Women often preface their ideas with qualifiers such as, “This is probably a bad idea, but…” or “I’m not sure what you think, but…” This speech habit typically comes up because we want to avoid sounding pushy or arrogant, or we fear being wrong.The problem is, using qualifiers can negate the credibility of your statement. If you don’t believe in what you’re saying, why should your audience? Even if you’re wrong, that's the nature of being human, and it won’t cost you your job or reputation. Pointing out why you may be wrong before saying anything is a waste of your words.

How to BOSS up: If you you’re prone to using qualifiers, before speaking up in brainstorms or on calls, take a deep breathe and think about what you are about to say. This brief pause will you time to think and rephrase your statement without the disclaimer.  

5. “That’s all I have...any Questions?”

If you’re in marketing, sales or the Public Relations industry like me, it’s likely you give a lot of presentations.One  of my biggest flaws, is giving a seamless presentation and ending it very poorly. I don’t know why at the end of every presentation, I have to give this grand gesture of “I’m done” as if the room isn’t aware, but it just feels necessary. But it’s not. A communications coach gave me great feedback: he suggested that I practice pausing, and waiting, after making a recommendation or delivering a presentation. “Practice being quiet?!” I thought at the time. But he was right.

More often than not, after I’m done speaking in a work situation, I hear crickets and panic—Are people confused? Do they hate it? Then, I rush to fill the space with either more talk and empty questions like, “ That’s all we have…” or “Does that make sense?” This isn’t helpful. While it’s important to invite feedback and check for clarity, if someone has an opinion or feels confused about the topic, he or she will probably speak up.

6. “I can’t”

When you say “I can’t,” you give up all ownership and control over your actions. “Can’t” is passive, whereas saying you “won’t” do something is active. It shows that you create your own boundaries. Saying “I can’t” conveys that you don’t have the skill to do something, but chances are what you’re really trying to say that you don’t want to do it. Throwing around “I can’t” promotes lack of will in testing your limits. Your words shape your reality, so saying “I can’t” limits you and allows fear to win.

How to BOSS UP: Replacing “I can’t” with “I won’t.” is a subtle yet powerful way to demonstrate agency, independence, and control – especially in work environments where you may feel ordered around. While it might feel intimidating at first, it gives you a chance to assert your boundaries for a better work-life balance.

7. “Thanks! :)"

There is not a need to use exclamation marks or emojis to express your enthusiasm about every. little. thing. The infusion of extra emotional cues into language touches on a core core insecurity that we may be concerned about being perceived as kind, worthy, or likeable. It's preemptive "peace keeping": we’re trying to ensure our message has been positively received (a false guarantee that’s entirely out of our control).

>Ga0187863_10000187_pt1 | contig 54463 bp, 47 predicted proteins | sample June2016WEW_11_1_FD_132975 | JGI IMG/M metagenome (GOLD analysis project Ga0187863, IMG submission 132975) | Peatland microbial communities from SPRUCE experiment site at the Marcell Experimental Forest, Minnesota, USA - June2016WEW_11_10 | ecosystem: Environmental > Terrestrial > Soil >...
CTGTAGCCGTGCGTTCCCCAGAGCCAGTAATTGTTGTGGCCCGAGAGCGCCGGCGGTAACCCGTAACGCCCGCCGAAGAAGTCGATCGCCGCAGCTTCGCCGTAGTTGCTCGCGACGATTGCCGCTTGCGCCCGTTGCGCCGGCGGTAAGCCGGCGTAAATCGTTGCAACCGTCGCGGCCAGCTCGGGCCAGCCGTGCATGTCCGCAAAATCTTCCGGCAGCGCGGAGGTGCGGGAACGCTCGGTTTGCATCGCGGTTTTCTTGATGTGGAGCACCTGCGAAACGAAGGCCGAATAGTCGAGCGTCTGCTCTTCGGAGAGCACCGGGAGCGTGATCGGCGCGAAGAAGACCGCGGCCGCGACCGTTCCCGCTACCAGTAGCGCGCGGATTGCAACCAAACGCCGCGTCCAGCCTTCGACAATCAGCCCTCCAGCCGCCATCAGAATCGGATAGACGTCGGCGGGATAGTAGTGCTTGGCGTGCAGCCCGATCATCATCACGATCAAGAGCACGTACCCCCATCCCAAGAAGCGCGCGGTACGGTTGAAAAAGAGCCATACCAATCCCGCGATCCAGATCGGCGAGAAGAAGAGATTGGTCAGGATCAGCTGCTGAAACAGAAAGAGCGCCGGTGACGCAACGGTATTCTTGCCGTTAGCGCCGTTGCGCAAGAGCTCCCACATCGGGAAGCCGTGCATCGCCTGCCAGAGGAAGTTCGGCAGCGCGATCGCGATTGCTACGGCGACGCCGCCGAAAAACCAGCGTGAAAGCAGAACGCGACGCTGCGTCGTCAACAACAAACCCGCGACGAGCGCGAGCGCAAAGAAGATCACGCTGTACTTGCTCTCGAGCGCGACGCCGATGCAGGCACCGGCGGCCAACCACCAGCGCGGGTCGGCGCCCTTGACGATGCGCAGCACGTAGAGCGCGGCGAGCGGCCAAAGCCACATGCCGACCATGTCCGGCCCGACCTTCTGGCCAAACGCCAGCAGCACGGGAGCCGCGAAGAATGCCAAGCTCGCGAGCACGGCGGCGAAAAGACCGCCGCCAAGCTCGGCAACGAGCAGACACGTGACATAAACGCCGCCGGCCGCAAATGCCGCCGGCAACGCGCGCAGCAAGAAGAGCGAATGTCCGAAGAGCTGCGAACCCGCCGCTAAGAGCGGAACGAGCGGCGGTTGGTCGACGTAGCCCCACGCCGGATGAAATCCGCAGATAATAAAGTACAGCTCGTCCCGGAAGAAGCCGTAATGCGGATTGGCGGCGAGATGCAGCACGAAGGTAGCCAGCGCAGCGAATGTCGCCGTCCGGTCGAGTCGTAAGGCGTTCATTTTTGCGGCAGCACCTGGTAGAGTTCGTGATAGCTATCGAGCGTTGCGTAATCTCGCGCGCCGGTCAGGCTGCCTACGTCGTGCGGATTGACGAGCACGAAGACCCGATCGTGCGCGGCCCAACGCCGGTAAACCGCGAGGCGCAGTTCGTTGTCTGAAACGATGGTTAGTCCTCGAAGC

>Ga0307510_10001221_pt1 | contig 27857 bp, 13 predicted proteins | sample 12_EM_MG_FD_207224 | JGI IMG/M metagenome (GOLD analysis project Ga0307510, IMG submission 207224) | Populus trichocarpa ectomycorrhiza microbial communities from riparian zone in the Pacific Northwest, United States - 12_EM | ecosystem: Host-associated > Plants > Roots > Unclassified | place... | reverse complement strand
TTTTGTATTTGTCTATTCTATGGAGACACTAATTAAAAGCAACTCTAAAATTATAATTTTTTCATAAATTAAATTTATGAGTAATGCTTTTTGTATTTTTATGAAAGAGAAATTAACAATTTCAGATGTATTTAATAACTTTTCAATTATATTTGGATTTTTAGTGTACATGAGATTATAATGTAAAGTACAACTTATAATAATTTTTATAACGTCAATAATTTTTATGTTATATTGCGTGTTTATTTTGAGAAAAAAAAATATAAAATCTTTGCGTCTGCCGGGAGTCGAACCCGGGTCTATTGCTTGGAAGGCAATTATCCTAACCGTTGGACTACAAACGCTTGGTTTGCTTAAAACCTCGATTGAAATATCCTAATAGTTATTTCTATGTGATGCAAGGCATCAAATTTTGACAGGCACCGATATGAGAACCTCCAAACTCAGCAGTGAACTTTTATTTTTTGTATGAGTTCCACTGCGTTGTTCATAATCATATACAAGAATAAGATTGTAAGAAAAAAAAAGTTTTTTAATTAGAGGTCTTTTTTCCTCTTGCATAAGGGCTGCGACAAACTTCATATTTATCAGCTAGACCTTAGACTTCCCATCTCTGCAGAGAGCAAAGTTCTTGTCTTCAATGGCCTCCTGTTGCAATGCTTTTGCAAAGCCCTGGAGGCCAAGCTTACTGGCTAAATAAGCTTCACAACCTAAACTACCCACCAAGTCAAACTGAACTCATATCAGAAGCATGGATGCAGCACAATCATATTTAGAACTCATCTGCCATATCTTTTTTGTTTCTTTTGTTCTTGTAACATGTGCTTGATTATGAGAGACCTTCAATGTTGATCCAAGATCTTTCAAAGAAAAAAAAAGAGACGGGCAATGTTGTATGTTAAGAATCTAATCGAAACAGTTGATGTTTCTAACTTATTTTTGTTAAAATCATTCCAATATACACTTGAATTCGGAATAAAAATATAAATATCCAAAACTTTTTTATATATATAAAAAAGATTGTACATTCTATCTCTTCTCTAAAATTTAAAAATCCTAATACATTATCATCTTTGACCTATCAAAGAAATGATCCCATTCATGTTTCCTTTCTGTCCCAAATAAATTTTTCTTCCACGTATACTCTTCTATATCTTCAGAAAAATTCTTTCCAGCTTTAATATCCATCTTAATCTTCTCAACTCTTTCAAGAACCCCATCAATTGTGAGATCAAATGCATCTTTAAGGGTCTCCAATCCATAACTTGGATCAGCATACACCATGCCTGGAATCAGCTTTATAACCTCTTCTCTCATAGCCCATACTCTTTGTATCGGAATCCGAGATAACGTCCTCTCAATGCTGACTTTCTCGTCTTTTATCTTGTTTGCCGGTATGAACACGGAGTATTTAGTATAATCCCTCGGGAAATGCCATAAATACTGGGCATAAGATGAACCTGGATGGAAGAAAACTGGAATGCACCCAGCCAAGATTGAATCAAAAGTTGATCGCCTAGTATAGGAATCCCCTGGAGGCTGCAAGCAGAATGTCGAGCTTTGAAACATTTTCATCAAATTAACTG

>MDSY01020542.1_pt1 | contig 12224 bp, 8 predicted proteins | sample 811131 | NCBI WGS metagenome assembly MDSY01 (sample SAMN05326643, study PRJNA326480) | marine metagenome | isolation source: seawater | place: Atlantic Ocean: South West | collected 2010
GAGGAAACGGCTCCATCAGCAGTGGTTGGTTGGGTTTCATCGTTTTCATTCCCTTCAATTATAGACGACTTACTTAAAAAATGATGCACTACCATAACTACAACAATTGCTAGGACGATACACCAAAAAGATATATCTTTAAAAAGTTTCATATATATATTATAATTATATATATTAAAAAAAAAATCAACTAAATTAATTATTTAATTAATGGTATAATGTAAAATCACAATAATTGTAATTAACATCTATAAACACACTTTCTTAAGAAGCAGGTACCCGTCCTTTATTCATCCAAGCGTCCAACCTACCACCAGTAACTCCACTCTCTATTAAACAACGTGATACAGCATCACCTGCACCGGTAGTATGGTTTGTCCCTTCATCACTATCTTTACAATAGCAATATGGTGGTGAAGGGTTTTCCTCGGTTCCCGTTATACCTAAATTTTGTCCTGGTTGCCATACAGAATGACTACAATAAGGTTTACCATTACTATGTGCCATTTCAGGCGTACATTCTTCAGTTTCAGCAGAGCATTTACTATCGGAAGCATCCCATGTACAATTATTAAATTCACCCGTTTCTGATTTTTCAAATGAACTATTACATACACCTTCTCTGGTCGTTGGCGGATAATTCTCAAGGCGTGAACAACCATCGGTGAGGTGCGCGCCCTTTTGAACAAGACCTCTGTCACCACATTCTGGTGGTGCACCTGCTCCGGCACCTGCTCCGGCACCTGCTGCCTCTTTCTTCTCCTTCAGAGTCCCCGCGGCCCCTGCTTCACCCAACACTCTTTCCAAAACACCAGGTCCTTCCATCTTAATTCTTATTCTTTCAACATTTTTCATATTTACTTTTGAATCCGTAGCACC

How to BOSS UPInstead of general “that’s sooooo amazing!” statements, try to make more specific observations (“The new business pitch sounds like it'll be a valuable solution to our client's problem”) that shows your interest at a more professional level. For written communication such as emails, study the language senior people at your company use and tailor your vocab to match theirs.

8. “How do I . . .”?

This one is my absolute pet peeve. Let me introduce you to my good friend. Her name is GOOGLE, last name IT.  It’s 2017 people. The world wide web allows us to have access to so much information, literally at our fingertips. I always, always Google my question before bringing it to a colleague. Not only does this save time, but it makes you look smarter because you took the time to gather as much information as possible on your own. This tip seems super obvious, and yet, I see it every day.

How to BOSS UP: This one is simple....GOOGLE IT

9. Change your mindset.

Number nine isn't a phrase, but moreso a piece of advice. This list isn’t about eliminating certain phrases from your vocabulary. It’s about eliminating the mindset that you are any less important than anyone else, or that your opinion is less valid than others’. Ladies, I have news for you:

  • The B is for Boss - Don’t let anyone make you feel otherwise

  • Your opinion is just as valid as those around you.

  • You have every right to speak up in that meeting.

  • You don’t need to apologize for taking up the time of others you do business with.

Women, you have power. Now use it, to redefine the “B” Word.

What words or phrases do you use at work to sound confident? Is there anything you’ve stopped saying, and why?